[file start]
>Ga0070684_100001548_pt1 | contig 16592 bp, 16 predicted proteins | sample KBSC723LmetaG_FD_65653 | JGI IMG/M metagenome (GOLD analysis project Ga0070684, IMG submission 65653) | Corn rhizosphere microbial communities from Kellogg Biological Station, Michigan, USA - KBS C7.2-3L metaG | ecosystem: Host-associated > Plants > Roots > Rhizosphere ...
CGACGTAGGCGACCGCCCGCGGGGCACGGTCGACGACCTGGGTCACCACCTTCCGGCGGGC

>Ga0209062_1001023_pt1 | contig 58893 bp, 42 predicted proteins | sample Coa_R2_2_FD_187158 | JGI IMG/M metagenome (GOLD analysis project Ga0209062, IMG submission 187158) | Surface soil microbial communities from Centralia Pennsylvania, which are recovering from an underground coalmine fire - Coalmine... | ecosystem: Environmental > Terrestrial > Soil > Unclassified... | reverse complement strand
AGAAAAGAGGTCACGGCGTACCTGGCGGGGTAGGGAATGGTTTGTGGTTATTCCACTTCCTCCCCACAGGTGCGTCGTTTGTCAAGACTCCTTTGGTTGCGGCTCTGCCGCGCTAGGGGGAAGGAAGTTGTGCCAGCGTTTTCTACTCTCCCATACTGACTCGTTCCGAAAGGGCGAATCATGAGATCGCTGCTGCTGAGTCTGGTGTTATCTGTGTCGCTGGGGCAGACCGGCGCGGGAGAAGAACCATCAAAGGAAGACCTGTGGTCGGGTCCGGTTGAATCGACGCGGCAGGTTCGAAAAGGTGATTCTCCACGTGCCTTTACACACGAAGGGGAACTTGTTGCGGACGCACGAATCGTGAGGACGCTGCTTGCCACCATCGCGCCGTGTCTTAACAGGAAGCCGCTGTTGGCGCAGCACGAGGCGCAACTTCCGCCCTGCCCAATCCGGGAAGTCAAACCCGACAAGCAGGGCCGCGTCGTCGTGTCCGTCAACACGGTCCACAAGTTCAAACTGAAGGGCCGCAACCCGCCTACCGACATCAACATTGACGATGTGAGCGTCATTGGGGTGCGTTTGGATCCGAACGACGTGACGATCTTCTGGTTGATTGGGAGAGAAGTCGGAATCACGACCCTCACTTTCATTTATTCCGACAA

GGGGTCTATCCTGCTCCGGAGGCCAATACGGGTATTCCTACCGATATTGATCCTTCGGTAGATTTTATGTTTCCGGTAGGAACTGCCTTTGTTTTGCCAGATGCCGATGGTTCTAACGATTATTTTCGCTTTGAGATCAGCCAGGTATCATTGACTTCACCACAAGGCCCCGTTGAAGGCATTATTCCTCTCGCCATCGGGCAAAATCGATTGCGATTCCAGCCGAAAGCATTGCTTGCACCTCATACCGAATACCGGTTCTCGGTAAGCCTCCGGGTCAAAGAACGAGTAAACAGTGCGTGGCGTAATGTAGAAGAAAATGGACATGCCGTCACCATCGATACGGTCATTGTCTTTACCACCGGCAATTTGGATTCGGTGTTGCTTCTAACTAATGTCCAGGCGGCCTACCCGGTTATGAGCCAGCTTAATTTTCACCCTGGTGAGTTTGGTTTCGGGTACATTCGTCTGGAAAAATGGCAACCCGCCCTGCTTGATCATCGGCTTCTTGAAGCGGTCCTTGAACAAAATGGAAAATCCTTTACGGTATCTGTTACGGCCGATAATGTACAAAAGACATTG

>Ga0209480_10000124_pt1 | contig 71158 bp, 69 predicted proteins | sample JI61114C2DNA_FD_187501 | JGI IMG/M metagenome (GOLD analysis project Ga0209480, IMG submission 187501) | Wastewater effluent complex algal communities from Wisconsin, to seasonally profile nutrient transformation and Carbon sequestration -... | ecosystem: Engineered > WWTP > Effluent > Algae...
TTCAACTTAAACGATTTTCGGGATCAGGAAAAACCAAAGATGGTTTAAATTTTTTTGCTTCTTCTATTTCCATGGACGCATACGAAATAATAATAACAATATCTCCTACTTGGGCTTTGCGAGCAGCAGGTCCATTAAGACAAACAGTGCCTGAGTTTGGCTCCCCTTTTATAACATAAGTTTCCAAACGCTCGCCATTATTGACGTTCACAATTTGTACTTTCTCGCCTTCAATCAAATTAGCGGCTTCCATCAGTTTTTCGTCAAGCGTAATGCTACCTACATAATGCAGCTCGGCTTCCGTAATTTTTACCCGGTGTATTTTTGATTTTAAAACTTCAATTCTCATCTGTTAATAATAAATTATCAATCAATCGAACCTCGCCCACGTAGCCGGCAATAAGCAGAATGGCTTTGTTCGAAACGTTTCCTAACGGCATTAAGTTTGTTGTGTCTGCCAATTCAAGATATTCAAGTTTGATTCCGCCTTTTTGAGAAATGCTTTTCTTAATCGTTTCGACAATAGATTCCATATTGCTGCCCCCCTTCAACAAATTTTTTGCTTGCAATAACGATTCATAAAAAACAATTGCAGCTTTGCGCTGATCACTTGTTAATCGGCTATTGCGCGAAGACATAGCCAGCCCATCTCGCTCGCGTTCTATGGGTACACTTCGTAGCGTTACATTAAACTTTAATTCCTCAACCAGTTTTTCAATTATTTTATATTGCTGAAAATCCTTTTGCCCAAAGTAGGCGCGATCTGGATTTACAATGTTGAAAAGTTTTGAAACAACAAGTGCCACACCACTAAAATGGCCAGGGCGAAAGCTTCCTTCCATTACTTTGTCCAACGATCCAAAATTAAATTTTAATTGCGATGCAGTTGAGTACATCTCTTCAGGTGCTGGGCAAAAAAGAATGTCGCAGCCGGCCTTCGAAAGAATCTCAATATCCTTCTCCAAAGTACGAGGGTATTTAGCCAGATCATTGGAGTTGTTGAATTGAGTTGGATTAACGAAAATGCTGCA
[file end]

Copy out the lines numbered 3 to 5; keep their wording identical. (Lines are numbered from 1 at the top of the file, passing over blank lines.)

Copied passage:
>Ga0209062_1001023_pt1 | contig 58893 bp, 42 predicted proteins | sample Coa_R2_2_FD_187158 | JGI IMG/M metagenome (GOLD analysis project Ga0209062, IMG submission 187158) | Surface soil microbial communities from Centralia Pennsylvania, which are recovering from an underground coalmine fire - Coalmine... | ecosystem: Environmental > Terrestrial > Soil > Unclassified... | reverse complement strand
AGAAAAGAGGTCACGGCGTACCTGGCGGGGTAGGGAATGGTTTGTGGTTATTCCACTTCCTCCCCACAGGTGCGTCGTTTGTCAAGACTCCTTTGGTTGCGGCTCTGCCGCGCTAGGGGGAAGGAAGTTGTGCCAGCGTTTTCTACTCTCCCATACTGACTCGTTCCGAAAGGGCGAATCATGAGATCGCTGCTGCTGAGTCTGGTGTTATCTGTGTCGCTGGGGCAGACCGGCGCGGGAGAAGAACCATCAAAGGAAGACCTGTGGTCGGGTCCGGTTGAATCGACGCGGCAGGTTCGAAAAGGTGATTCTCCACGTGCCTTTACACACGAAGGGGAACTTGTTGCGGACGCACGAATCGTGAGGACGCTGCTTGCCACCATCGCGCCGTGTCTTAACAGGAAGCCGCTGTTGGCGCAGCACGAGGCGCAACTTCCGCCCTGCCCAATCCGGGAAGTCAAACCCGACAAGCAGGGCCGCGTCGTCGTGTCCGTCAACACGGTCCACAAGTTCAAACTGAAGGGCCGCAACCCGCCTACCGACATCAACATTGACGATGTGAGCGTCATTGGGGTGCGTTTGGATCCGAACGACGTGACGATCTTCTGGTTGATTGGGAGAGAAGTCGGAATCACGACCCTCACTTTCATTTATTCCGACAA

GGGGTCTATCCTGCTCCGGAGGCCAATACGGGTATTCCTACCGATATTGATCCTTCGGTAGATTTTATGTTTCCGGTAGGAACTGCCTTTGTTTTGCCAGATGCCGATGGTTCTAACGATTATTTTCGCTTTGAGATCAGCCAGGTATCATTGACTTCACCACAAGGCCCCGTTGAAGGCATTATTCCTCTCGCCATCGGGCAAAATCGATTGCGATTCCAGCCGAAAGCATTGCTTGCACCTCATACCGAATACCGGTTCTCGGTAAGCCTCCGGGTCAAAGAACGAGTAAACAGTGCGTGGCGTAATGTAGAAGAAAATGGACATGCCGTCACCATCGATACGGTCATTGTCTTTACCACCGGCAATTTGGATTCGGTGTTGCTTCTAACTAATGTCCAGGCGGCCTACCCGGTTATGAGCCAGCTTAATTTTCACCCTGGTGAGTTTGGTTTCGGGTACATTCGTCTGGAAAAATGGCAACCCGCCCTGCTTGATCATCGGCTTCTTGAAGCGGTCCTTGAACAAAATGGAAAATCCTTTACGGTATCTGTTACGGCCGATAATGTACAAAAGACATTG